Wife spending too much money? (003-Q3-Nando)

Nando asks, “My wife spends too much [$$], mostly stuff we don’t need. I’ve tried mentioning we should save more money, but she keeps bringing stuff home. What is the best way to win this battle?”

Answer (From Podcast Episode 003):

Nando, I’m wondering what kind of stuff she’s buying? You say, “stuff we don’t need.” All right. You realize that “need” is subject to debate, or discussion. She may feel you need the stuff.

If I can infer a bit here, let me say (or imagine) that she is buying home décor. Okay. In that case, maybe what she’s trying to do is make your home look nice. I wouldn’t fault her for that.

Now, furthermore, as the husband, you have a right to help her decide on décor; for example, how much décor is needed. But I would say you need to talk with her about her goals. Why is she spending money on “stuff?” What is she trying to accomplish?

Too often, married men don’t approach these conversations correctly. Our tendency is to disregard any question of her motivation, and just dictate to her that we cannot afford any more “stuff.” Whether we don’t have the money, or whether we don’t have any more room in our house to keep this stuff.

But dictating, as an approach, doesn’t really solve anything, and it probably causes more problems, more arguments. Because you’re in a partnership, you must both understand what motivates the other.

And so here’s my suggestion…

Start talking about the big picture, about your long-term goals together. Now, I like jotting down goals on a sheet of paper, just brainstorming them out and getting all the goals listed. I try to list out her goals, and I also try to list out my goals. So try to make a list that seems equal on both sides.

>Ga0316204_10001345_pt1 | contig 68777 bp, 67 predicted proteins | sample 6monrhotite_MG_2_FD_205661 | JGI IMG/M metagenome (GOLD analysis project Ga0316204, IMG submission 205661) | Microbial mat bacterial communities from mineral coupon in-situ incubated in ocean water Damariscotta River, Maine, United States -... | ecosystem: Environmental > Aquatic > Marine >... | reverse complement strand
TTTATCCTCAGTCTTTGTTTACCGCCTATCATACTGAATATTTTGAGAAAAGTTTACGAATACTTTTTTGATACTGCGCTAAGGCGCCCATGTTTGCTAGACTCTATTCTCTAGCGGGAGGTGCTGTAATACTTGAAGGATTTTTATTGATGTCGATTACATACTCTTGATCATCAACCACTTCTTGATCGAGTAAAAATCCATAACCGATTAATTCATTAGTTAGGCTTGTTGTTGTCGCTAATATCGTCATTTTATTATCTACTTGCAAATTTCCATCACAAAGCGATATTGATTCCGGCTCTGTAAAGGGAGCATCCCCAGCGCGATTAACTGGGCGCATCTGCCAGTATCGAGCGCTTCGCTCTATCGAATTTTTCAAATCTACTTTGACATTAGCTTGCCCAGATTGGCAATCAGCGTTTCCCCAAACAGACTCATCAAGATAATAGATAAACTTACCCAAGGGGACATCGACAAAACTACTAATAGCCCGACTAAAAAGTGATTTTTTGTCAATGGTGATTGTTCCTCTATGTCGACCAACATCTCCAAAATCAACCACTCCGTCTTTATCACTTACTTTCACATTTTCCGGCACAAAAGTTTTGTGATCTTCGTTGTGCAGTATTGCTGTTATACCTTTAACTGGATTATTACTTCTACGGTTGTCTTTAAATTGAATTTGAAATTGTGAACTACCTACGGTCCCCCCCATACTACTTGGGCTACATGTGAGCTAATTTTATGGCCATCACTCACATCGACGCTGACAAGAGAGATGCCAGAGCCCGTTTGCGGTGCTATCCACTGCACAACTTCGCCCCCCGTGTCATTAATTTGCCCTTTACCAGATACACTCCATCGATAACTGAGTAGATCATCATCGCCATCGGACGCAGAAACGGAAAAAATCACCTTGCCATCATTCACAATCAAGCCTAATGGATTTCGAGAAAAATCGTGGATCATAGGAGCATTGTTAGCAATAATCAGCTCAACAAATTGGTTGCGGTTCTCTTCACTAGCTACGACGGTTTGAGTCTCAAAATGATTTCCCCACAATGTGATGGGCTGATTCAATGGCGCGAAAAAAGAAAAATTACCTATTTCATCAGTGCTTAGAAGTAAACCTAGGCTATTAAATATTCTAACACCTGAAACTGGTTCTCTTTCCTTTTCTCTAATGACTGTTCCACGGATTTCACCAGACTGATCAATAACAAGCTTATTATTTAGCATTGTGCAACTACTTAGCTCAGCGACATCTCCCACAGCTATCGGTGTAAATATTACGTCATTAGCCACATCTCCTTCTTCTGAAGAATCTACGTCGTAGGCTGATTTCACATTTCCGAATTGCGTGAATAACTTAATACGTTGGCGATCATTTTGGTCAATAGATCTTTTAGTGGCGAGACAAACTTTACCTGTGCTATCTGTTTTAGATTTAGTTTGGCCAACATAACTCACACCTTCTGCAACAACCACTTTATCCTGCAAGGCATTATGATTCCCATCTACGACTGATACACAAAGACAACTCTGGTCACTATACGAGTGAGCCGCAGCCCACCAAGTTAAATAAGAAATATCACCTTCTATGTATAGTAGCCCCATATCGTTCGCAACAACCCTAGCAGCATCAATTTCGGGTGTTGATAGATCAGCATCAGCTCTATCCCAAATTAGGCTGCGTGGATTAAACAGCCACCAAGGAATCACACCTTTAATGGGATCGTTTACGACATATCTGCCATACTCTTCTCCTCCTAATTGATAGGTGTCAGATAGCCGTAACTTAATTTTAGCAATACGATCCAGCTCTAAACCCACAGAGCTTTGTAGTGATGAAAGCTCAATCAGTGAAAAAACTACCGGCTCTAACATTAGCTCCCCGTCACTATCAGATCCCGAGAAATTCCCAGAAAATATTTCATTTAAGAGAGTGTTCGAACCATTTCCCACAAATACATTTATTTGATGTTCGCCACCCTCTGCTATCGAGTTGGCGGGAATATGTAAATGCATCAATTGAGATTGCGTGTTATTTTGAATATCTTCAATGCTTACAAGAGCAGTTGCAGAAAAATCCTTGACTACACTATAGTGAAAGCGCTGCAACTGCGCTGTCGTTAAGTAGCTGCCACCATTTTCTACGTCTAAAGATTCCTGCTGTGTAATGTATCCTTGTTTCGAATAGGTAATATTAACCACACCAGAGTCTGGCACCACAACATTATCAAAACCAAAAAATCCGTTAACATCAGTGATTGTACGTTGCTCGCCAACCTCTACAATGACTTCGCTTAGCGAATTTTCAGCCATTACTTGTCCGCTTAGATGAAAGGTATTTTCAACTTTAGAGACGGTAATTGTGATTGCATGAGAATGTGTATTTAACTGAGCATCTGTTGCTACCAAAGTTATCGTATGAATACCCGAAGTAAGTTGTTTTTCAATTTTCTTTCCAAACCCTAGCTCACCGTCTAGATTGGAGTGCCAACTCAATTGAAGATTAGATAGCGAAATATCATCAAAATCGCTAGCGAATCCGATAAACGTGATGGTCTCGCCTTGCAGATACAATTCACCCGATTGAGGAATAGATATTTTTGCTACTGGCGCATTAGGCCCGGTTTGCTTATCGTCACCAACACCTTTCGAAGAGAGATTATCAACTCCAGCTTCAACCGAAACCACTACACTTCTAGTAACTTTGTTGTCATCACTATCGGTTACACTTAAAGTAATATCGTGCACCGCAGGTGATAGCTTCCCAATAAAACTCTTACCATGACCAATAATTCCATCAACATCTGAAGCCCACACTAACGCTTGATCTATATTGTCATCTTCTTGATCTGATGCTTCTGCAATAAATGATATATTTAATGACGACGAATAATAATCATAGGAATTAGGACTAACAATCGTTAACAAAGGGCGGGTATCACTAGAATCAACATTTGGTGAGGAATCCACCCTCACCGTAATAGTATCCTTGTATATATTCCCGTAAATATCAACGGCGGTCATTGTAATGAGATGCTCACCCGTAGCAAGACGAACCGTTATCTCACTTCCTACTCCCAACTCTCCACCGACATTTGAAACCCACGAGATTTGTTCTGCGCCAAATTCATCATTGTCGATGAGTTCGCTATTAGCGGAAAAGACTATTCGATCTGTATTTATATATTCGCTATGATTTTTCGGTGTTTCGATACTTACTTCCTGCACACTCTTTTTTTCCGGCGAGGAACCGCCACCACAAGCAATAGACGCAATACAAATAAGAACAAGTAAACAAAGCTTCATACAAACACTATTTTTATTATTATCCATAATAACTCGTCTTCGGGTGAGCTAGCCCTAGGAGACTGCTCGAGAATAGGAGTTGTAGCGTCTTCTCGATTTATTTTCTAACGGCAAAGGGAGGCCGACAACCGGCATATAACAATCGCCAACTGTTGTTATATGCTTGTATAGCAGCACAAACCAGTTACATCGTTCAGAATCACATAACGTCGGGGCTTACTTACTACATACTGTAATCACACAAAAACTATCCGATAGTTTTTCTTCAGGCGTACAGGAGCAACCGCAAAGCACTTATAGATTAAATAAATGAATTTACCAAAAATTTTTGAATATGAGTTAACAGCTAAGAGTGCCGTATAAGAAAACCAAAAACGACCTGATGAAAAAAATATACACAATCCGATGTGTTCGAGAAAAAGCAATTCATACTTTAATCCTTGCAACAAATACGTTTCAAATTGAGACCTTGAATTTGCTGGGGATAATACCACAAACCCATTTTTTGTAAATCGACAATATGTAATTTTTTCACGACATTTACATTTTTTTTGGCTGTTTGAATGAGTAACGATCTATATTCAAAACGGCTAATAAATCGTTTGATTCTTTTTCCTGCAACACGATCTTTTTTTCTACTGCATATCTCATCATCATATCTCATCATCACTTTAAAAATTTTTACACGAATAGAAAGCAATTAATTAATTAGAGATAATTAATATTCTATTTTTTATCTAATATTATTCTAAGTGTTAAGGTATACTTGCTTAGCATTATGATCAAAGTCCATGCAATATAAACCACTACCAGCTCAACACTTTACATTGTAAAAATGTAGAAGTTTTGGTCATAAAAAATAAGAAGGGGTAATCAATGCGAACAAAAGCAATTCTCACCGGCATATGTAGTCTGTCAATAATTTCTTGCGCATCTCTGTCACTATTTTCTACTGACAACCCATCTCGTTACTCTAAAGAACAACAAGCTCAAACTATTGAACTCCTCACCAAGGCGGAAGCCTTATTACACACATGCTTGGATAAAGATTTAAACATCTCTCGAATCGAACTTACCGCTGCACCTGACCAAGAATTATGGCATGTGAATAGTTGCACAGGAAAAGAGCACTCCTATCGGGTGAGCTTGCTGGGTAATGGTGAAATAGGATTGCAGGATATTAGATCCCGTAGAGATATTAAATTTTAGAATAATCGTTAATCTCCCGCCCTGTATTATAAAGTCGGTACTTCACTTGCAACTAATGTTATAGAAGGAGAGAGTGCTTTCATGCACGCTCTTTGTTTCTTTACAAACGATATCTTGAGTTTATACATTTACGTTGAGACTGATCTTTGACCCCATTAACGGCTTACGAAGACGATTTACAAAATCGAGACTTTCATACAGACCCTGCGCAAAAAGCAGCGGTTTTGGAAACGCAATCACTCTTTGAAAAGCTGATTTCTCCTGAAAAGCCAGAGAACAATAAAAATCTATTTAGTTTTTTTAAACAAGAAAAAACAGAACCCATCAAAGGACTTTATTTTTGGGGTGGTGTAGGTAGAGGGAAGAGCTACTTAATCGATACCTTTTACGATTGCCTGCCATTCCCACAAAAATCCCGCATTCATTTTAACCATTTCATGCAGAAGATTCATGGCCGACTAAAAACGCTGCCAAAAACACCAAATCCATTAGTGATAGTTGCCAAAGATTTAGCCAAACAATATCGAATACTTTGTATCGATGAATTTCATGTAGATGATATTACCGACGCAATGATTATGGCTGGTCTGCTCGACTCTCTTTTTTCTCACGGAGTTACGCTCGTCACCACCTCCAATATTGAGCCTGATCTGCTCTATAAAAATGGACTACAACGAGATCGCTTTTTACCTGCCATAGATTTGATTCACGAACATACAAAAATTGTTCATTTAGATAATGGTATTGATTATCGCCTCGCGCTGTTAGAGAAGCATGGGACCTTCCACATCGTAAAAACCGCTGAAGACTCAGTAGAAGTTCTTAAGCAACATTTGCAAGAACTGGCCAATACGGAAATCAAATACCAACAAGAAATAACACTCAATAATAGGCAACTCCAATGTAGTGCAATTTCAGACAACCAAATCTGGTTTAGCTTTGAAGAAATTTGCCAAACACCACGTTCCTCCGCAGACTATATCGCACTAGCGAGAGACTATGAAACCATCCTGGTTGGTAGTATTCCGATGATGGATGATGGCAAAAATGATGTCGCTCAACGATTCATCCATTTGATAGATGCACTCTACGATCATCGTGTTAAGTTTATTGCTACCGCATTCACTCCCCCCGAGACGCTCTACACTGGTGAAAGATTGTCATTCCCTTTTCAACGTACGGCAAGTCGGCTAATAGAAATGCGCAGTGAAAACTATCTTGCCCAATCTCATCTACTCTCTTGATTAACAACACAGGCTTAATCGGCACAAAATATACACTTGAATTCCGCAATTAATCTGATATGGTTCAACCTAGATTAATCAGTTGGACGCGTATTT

For example, she wants home décor, and you have come to understand what’s motivating her, and you don’t disagree. You want to have a nice home. On the other hand, you want savings. And you can explain to her why you want the savings (what’s motivating you to want that). Hopefully, she’ll understand and agree with that. And then, together, you know you only have so much money to achieve your mutual goals. So by listing them out, and prioritizing them, both of you can start to get a better handle on a plan that works for both of you.

If she doesn’t understand what motivates your desire to save money—maybe you’re afraid you’re going to run out—then she can’t really care. On the other hand, if you don’t learn to appreciate her goals, and what’s driving her to get more home décor, for example—if that’s what she’s buying—then you won’t value the things that she buys.

When it comes to money, and buying stuff, you really have to communicate about your long-term goals together, and come to agreement on how to make your goals happen.

Good luck. It is a challenge. I’m sure this question will come up again and again in some fashion, so make sure you subscribe to the podcast and you’ll probably absorb more ideas as we go along. Thank you for that question, Nando. Have a good day.

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